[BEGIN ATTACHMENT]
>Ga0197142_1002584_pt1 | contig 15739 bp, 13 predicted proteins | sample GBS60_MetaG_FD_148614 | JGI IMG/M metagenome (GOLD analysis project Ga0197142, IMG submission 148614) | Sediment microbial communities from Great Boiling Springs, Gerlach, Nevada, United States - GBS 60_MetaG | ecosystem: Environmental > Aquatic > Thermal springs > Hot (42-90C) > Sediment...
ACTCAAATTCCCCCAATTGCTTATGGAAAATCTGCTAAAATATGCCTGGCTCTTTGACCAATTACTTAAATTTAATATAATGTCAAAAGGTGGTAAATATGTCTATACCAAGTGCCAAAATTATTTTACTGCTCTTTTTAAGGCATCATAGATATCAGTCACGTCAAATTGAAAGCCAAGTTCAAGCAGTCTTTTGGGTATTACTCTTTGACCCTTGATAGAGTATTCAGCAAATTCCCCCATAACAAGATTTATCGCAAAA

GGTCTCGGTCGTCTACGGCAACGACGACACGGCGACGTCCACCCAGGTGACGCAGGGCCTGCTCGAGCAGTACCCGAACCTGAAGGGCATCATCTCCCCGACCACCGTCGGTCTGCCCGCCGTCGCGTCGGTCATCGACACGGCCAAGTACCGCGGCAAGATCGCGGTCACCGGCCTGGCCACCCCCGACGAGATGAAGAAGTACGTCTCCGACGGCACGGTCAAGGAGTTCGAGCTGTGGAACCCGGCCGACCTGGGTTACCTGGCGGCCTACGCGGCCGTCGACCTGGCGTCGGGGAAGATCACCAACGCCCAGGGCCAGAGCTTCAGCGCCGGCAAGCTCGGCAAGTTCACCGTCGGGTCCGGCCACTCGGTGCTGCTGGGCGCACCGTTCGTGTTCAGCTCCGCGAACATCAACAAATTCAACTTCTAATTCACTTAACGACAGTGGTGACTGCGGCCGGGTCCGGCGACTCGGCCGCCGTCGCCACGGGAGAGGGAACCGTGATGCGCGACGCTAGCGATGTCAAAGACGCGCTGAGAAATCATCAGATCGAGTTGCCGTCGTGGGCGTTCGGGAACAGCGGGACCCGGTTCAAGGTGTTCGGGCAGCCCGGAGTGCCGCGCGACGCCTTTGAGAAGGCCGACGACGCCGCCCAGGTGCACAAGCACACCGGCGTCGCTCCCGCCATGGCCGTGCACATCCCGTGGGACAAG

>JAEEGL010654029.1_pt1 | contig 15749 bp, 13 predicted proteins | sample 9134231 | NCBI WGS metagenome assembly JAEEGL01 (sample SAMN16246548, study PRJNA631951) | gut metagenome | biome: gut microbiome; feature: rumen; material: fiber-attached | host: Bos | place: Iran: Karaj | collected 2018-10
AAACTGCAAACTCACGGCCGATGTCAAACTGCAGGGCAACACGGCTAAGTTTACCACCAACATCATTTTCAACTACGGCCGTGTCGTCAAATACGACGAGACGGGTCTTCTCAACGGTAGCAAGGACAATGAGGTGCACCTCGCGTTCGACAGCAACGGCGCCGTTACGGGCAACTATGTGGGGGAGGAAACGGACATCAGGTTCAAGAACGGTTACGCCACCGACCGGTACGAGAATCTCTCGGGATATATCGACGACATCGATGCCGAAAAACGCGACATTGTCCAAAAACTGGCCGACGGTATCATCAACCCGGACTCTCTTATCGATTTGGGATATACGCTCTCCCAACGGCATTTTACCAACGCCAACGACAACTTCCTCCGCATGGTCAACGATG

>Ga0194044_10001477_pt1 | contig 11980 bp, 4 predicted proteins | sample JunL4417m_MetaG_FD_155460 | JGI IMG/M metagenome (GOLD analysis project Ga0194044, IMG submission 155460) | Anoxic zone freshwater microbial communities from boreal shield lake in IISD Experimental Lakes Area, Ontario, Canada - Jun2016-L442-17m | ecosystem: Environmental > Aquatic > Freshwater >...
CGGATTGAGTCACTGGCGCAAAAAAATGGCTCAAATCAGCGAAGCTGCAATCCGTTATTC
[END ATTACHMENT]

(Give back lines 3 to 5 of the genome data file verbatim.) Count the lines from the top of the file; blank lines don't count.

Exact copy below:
GGTCTCGGTCGTCTACGGCAACGACGACACGGCGACGTCCACCCAGGTGACGCAGGGCCTGCTCGAGCAGTACCCGAACCTGAAGGGCATCATCTCCCCGACCACCGTCGGTCTGCCCGCCGTCGCGTCGGTCATCGACACGGCCAAGTACCGCGGCAAGATCGCGGTCACCGGCCTGGCCACCCCCGACGAGATGAAGAAGTACGTCTCCGACGGCACGGTCAAGGAGTTCGAGCTGTGGAACCCGGCCGACCTGGGTTACCTGGCGGCCTACGCGGCCGTCGACCTGGCGTCGGGGAAGATCACCAACGCCCAGGGCCAGAGCTTCAGCGCCGGCAAGCTCGGCAAGTTCACCGTCGGGTCCGGCCACTCGGTGCTGCTGGGCGCACCGTTCGTGTTCAGCTCCGCGAACATCAACAAATTCAACTTCTAATTCACTTAACGACAGTGGTGACTGCGGCCGGGTCCGGCGACTCGGCCGCCGTCGCCACGGGAGAGGGAACCGTGATGCGCGACGCTAGCGATGTCAAAGACGCGCTGAGAAATCATCAGATCGAGTTGCCGTCGTGGGCGTTCGGGAACAGCGGGACCCGGTTCAAGGTGTTCGGGCAGCCCGGAGTGCCGCGCGACGCCTTTGAGAAGGCCGACGACGCCGCCCAGGTGCACAAGCACACCGGCGTCGCTCCCGCCATGGCCGTGCACATCCCGTGGGACAAG

>JAEEGL010654029.1_pt1 | contig 15749 bp, 13 predicted proteins | sample 9134231 | NCBI WGS metagenome assembly JAEEGL01 (sample SAMN16246548, study PRJNA631951) | gut metagenome | biome: gut microbiome; feature: rumen; material: fiber-attached | host: Bos | place: Iran: Karaj | collected 2018-10
AAACTGCAAACTCACGGCCGATGTCAAACTGCAGGGCAACACGGCTAAGTTTACCACCAACATCATTTTCAACTACGGCCGTGTCGTCAAATACGACGAGACGGGTCTTCTCAACGGTAGCAAGGACAATGAGGTGCACCTCGCGTTCGACAGCAACGGCGCCGTTACGGGCAACTATGTGGGGGAGGAAACGGACATCAGGTTCAAGAACGGTTACGCCACCGACCGGTACGAGAATCTCTCGGGATATATCGACGACATCGATGCCGAAAAACGCGACATTGTCCAAAAACTGGCCGACGGTATCATCAACCCGGACTCTCTTATCGATTTGGGATATACGCTCTCCCAACGGCATTTTACCAACGCCAACGACAACTTCCTCCGCATGGTCAACGATG